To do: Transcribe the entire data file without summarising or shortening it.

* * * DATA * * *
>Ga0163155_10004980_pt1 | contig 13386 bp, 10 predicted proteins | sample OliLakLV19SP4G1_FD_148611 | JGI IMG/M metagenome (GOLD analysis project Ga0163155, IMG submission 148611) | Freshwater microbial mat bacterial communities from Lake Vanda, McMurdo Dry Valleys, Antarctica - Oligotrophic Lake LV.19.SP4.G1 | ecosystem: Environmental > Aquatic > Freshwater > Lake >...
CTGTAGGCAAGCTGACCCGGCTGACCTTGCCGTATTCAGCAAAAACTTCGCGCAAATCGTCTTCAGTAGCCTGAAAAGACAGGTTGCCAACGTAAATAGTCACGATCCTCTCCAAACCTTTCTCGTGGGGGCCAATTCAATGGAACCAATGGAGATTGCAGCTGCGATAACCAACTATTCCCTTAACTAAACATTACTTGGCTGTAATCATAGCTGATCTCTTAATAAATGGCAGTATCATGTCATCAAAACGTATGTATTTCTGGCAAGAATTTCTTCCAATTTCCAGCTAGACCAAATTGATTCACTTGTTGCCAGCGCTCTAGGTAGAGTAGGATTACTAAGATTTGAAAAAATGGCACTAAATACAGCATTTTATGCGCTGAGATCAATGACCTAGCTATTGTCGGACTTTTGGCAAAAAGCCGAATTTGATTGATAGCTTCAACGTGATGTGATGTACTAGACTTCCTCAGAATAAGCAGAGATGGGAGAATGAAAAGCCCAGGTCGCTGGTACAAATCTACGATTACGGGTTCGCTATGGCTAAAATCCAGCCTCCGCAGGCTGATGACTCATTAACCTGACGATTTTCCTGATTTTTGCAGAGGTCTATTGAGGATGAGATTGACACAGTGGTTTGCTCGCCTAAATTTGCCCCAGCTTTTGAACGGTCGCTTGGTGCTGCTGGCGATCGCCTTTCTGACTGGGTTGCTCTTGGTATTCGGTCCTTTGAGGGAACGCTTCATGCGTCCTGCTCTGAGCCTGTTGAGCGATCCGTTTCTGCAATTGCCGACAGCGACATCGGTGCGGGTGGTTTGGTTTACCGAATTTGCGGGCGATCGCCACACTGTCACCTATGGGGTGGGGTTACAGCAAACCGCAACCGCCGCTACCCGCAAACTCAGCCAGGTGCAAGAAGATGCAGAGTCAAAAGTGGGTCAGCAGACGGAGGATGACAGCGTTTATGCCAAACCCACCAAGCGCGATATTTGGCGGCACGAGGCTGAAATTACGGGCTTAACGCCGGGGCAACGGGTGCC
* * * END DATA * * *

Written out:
>Ga0163155_10004980_pt1 | contig 13386 bp, 10 predicted proteins | sample OliLakLV19SP4G1_FD_148611 | JGI IMG/M metagenome (GOLD analysis project Ga0163155, IMG submission 148611) | Freshwater microbial mat bacterial communities from Lake Vanda, McMurdo Dry Valleys, Antarctica - Oligotrophic Lake LV.19.SP4.G1 | ecosystem: Environmental > Aquatic > Freshwater > Lake >...
CTGTAGGCAAGCTGACCCGGCTGACCTTGCCGTATTCAGCAAAAACTTCGCGCAAATCGTCTTCAGTAGCCTGAAAAGACAGGTTGCCAACGTAAATAGTCACGATCCTCTCCAAACCTTTCTCGTGGGGGCCAATTCAATGGAACCAATGGAGATTGCAGCTGCGATAACCAACTATTCCCTTAACTAAACATTACTTGGCTGTAATCATAGCTGATCTCTTAATAAATGGCAGTATCATGTCATCAAAACGTATGTATTTCTGGCAAGAATTTCTTCCAATTTCCAGCTAGACCAAATTGATTCACTTGTTGCCAGCGCTCTAGGTAGAGTAGGATTACTAAGATTTGAAAAAATGGCACTAAATACAGCATTTTATGCGCTGAGATCAATGACCTAGCTATTGTCGGACTTTTGGCAAAAAGCCGAATTTGATTGATAGCTTCAACGTGATGTGATGTACTAGACTTCCTCAGAATAAGCAGAGATGGGAGAATGAAAAGCCCAGGTCGCTGGTACAAATCTACGATTACGGGTTCGCTATGGCTAAAATCCAGCCTCCGCAGGCTGATGACTCATTAACCTGACGATTTTCCTGATTTTTGCAGAGGTCTATTGAGGATGAGATTGACACAGTGGTTTGCTCGCCTAAATTTGCCCCAGCTTTTGAACGGTCGCTTGGTGCTGCTGGCGATCGCCTTTCTGACTGGGTTGCTCTTGGTATTCGGTCCTTTGAGGGAACGCTTCATGCGTCCTGCTCTGAGCCTGTTGAGCGATCCGTTTCTGCAATTGCCGACAGCGACATCGGTGCGGGTGGTTTGGTTTACCGAATTTGCGGGCGATCGCCACACTGTCACCTATGGGGTGGGGTTACAGCAAACCGCAACCGCCGCTACCCGCAAACTCAGCCAGGTGCAAGAAGATGCAGAGTCAAAAGTGGGTCAGCAGACGGAGGATGACAGCGTTTATGCCAAACCCACCAAGCGCGATATTTGGCGGCACGAGGCTGAAATTACGGGCTTAACGCCGGGGCAACGGGTGCC